The LEGO Batman Movie Parent Guide
Parents and older teens will likely find plenty to laugh at in this animation -- but you might want to leave the littlest ones at home.
Parent Movie Review
The LEGO Batman Movie poses an interesting question within its opening minutes: Would we need good guys, that is superheroes, if we didn’t have bad guys? Batman (voiced by Will Arnett) is quite comfortable saving Gotham City singlehandedly. But when his usual nemeses The Joker (voice of Zach Galifianakis) surprises him by surrendering himself to Gotham City police, Batman is out of a job.
Of course, the lipstick fiend has ulterior motives. Playing with Batman’s vanity he manages to amass an army of other evil villains and attack the city. He also has a personal vendetta to pursue with the Dark Knight.
The conflict between these opposing forces provides plenty of frenetic action throughout. Obviously, there’s no explicit carnage in a LEGO movie but the frequent peril may still be frightening to younger audiences. Even worse, this overabundance of mayhem often obscures the positive messages within this script.
Fixing Batman’s narcissistic is tendencies the primary target of this film’s moral objective. His ego gets in the way of forming sincere relationships, as well as accepting help from others. These characteristics will be challenged after he falls in love with the new police commissioner (voice of Rosario Dawson), unwittingly agrees to adopt an obsessively admiring boy (voice of Michael Cera), and listens to his butler Alfred’s (voice of Ralph Fiennes) fatherly counsel.
Themes of teamwork may also be a little confusing to children when possible allies include a legion of criminals who aren’t quite as bad as the really, really bad dudes that align with The Joker. Yes, this isn’t the only movie on screens with fifty shades of grey, and parents should be prepared to discuss the good and bad traits that exist in all of us.
Although sight gags, like young Robin pulling his pants off, will keep kids amused, most of the humor here comes from sarcastic cultural references, decades of Batman depictions and other iconic characters. Parents and older teens will likely find plenty to laugh at, but you might want to leave the littlest ones at home.Directed by Chris McKay. Starring Will Arnett, Michael Cera, Zach Galifianakis. Running time: 105 minutes. Theatrical release February 10, 2017. Updated July 17, 2017
The LEGO Batman Movie
Rating & Content Info
Why is The LEGO Batman Movie rated PG? The LEGO Batman Movie is rated PG by the MPAA for rude humor and some action.
Violence: Characters are in perilous situations throughout the film. Although the action is not graphic in its depictions, it still includes threats from bombs, explosions, imprisonment, reckless driving/flying, fist-fights, falling from heights, weapon use, vehicle crashes and property destruction.The distinction between “bad guys” and “good guys” is blurred when the heroes behave unkindly and less-nasty villains turn against more evil villains.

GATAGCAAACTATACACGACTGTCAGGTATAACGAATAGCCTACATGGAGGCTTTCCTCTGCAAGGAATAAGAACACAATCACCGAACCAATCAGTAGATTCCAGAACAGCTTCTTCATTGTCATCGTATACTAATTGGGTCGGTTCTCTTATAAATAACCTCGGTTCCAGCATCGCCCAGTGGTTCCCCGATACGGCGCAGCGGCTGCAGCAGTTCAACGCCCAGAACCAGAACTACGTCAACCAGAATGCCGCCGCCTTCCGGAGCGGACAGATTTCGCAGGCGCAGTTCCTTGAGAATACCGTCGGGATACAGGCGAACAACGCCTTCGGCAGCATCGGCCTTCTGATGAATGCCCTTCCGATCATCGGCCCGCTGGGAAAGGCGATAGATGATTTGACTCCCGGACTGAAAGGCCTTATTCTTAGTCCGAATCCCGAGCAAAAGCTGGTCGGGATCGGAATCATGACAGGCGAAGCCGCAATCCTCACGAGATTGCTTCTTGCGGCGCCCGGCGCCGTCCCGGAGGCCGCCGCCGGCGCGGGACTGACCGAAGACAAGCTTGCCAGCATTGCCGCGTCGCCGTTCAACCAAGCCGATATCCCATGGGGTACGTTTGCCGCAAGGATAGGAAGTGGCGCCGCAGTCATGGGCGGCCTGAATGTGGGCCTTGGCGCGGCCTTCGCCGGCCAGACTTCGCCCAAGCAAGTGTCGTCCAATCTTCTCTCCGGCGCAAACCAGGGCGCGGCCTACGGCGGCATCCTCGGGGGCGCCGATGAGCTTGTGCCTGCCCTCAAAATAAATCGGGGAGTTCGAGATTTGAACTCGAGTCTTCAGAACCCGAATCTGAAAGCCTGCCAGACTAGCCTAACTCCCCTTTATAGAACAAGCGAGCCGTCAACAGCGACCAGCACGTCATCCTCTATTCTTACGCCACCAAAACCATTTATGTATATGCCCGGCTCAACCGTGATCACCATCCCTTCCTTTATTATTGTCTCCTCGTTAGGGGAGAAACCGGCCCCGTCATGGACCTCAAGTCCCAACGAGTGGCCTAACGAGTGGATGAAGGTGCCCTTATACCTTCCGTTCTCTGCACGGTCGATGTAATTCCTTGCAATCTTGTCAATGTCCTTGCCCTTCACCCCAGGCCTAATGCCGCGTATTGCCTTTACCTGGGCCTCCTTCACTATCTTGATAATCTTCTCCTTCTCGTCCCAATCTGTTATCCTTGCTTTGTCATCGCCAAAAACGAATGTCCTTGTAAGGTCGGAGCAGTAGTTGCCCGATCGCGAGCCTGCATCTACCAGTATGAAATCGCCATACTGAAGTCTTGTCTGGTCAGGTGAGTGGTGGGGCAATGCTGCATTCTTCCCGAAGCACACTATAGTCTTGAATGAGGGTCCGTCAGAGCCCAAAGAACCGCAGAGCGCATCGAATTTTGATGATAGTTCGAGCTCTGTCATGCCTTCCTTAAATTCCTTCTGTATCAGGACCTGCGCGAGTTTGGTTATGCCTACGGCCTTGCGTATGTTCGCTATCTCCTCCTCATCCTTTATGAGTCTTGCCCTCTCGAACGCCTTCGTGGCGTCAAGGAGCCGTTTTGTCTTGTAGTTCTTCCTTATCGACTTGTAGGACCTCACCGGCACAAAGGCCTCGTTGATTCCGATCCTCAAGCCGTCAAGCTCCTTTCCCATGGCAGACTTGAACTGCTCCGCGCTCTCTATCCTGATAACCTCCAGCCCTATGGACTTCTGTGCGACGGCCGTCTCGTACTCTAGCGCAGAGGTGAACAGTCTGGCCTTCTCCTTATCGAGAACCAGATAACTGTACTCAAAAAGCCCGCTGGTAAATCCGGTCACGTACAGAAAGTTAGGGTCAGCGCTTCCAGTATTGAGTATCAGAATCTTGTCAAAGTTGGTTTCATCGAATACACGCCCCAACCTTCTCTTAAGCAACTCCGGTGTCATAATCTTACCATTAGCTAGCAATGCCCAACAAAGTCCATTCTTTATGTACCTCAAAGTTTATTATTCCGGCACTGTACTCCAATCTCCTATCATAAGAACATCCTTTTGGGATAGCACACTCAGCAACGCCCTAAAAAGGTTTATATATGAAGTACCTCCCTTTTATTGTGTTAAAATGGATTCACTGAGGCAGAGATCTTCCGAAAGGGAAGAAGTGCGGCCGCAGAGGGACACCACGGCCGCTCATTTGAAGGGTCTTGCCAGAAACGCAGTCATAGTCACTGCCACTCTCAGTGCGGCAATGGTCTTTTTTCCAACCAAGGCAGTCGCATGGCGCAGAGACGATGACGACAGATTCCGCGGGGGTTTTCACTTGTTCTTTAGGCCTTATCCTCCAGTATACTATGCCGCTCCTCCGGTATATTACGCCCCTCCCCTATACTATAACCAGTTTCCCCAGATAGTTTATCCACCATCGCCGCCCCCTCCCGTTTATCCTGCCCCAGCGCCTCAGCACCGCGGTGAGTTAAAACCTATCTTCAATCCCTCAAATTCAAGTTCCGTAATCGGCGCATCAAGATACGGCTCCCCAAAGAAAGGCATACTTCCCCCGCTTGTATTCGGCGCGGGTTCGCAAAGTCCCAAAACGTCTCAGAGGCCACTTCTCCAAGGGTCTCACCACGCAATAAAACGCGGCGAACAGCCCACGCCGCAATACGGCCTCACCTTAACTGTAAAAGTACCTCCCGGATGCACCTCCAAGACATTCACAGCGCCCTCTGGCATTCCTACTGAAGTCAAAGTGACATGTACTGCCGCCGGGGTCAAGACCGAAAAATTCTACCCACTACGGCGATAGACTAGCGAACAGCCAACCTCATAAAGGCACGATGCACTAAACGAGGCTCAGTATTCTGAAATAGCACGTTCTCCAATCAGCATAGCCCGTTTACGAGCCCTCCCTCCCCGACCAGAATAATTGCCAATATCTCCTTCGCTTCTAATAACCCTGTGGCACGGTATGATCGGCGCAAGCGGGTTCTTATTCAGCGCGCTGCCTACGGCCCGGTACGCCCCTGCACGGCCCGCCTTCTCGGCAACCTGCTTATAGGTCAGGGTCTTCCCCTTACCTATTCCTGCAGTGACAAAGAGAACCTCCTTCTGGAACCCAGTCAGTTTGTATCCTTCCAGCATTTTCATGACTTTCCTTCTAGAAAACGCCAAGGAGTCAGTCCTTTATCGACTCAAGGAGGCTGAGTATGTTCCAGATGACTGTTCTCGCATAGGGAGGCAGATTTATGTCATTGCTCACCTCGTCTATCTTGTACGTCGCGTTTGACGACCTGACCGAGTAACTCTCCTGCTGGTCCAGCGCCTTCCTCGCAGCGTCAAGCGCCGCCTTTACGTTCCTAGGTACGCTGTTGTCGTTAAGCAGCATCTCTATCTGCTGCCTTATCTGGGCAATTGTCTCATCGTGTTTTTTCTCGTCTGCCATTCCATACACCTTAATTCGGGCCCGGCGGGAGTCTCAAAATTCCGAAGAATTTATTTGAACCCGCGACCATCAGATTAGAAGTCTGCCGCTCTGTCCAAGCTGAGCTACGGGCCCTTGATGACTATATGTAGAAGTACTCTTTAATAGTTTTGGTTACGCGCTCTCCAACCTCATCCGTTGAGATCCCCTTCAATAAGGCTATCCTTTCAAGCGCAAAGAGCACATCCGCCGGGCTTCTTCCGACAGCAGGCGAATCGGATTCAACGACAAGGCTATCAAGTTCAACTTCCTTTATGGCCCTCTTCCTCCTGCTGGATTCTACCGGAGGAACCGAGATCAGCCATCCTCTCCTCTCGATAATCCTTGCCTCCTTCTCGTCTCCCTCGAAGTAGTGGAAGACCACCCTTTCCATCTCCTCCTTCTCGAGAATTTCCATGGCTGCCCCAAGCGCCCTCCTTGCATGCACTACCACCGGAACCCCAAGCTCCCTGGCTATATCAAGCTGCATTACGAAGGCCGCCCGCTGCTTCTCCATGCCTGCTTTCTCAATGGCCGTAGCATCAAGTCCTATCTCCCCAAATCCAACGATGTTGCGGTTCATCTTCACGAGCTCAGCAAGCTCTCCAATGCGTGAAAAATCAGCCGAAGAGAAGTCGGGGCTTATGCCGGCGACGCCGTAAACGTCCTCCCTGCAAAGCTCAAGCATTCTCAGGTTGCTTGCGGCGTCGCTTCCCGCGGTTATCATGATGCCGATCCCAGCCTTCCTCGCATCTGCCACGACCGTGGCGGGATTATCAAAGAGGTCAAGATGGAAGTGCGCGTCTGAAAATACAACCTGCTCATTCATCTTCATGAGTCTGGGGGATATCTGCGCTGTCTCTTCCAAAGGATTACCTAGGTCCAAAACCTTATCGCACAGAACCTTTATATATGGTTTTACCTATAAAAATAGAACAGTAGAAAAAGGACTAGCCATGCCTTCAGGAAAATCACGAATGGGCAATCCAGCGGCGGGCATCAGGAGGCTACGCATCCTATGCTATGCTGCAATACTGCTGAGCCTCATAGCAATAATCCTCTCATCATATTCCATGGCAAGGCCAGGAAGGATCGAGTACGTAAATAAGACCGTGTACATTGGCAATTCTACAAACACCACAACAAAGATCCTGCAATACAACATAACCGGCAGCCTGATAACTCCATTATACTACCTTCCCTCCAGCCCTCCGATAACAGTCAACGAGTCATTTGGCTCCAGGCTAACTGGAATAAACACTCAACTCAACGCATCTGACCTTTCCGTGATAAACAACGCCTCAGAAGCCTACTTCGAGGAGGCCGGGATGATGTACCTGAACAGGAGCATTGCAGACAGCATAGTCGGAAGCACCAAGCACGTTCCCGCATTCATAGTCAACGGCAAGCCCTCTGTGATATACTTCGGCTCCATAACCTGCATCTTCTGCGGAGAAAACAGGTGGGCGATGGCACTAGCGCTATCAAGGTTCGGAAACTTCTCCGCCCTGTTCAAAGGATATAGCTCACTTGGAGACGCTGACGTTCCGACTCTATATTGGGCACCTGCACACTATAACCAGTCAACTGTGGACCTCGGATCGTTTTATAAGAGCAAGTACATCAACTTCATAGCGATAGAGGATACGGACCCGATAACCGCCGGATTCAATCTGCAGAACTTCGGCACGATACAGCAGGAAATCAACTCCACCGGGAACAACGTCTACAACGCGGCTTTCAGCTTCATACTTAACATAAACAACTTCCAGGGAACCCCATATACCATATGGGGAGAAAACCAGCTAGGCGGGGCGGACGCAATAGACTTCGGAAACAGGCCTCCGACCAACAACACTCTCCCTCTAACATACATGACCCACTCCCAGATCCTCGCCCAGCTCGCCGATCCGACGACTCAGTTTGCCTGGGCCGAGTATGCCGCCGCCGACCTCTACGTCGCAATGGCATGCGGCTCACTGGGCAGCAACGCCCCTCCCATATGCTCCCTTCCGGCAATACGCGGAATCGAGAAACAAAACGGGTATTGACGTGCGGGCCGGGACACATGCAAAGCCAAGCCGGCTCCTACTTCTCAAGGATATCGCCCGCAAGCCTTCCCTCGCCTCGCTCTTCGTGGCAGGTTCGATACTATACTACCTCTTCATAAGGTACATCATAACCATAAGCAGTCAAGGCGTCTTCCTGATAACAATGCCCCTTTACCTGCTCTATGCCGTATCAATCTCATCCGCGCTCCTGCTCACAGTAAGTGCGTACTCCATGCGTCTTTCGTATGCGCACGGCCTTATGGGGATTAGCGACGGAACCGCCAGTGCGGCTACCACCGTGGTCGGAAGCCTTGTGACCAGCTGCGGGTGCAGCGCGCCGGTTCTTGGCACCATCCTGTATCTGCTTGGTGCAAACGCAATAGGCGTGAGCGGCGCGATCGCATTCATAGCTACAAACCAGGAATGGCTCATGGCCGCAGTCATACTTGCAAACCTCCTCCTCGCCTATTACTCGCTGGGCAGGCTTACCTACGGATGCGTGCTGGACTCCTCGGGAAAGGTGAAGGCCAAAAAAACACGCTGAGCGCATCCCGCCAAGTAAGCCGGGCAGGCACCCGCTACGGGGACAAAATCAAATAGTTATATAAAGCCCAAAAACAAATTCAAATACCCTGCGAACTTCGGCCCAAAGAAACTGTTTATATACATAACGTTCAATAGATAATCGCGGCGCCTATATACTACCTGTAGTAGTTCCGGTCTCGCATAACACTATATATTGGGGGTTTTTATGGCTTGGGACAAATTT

Sexual Content: Some mild sexual innuendo and rude terms (like “butt”) are heard. Infrequent potty words and humor are included. Characters are seen in their underwear when they change their clothes.
Profanity: No real profanities or terms of deity are used, but characters do exclaim copy-cat words such as “heck” and “gosh”.
Alcohol / Drug Use: Social drinking is portrayed, and a couple of alcoholic beverages are mentioned.
Page last updated July 17, 2017
More parents' guide for The LEGO Batman Movie after the break...
The LEGO Batman Movie Parents' Guide
Although Batman is a superhero, he does have a weakness. What is it? How does his ego sometimes cause him to behave like a bad guy instead of a good guy?
What is the relationship between heroes and villains? Can you have one without the other? What would a good guy do if there were no bad guys to chase? What kind of a world would we live in if no one was trying to thwart evil? How does this movie poke fun at the interconnectedness of these opposing forces?
Batman says he works alone. What are some of the problems with his policy? Why is teamwork more effective than a single person’s best efforts? What things happen in this film to help this superhero understand that principle?
News About "The LEGO Batman Movie"
From the Studio: In the irreverent spirit of fun that made “The LEGO Movie” a worldwide phenomenon, the self-described leading man of that ensemble – LEGO Batman – stars in his own big-screen adventure. But there are big changes brewing in Gotham, and if he wants to save the city from The Joker’s hostile takeover, Batman may have to drop the lone vigilante thing, try to work with others and maybe, just maybe, learn to lighten up. Will Arnett reprises his starring role from “The LEGO Movie” as the voice of LEGO Batman, aka Bruce Wayne. Zach Galifianakis (“Muppets Most Wanted,” the “Hangover” films) stars as The Joker; Michael Cera (TV’s “Arrested Development”) as the orphan Dick Grayson; Rosario Dawson (TV’s “Daredevil”) as Barbara Gordon; and Ralph Fiennes (the “Harry Potter” films) as Alfred.
The most recent home video release of The LEGO Batman Movie movie is June 13, 2017. Here are some details…
Home Video Notes: The LEGO Batman Movie
Release Date: 13 June 2017
The LEGO Batman Movie releases to home video (Blu-ray/DVD/Digital Copy, or Blu-ray 3D/Blu-ray/DVD/Digital Copy) with the following extras:
- Original Animation Shorts (Dark Hoser, Batman is Just Not That Into You, and Cooking with Alfred)
- Movie Sound Effects: How Do They Do That?
- The Master: A LEGO Ninjago Short
- Deleted Scenes
- One Brick at a Time: Making the Lego Batman Movie
- Inside Wayne Manor
- Brick by Brick: Making of the LEGO Batman
- Behind the Brick
- Me and My Mini Fig
- Comic Con Panel
- Rebrick Contest Winners
- Film Trailers
- Lego Life Trailer
- Social Promos
- Director and Crew Commentary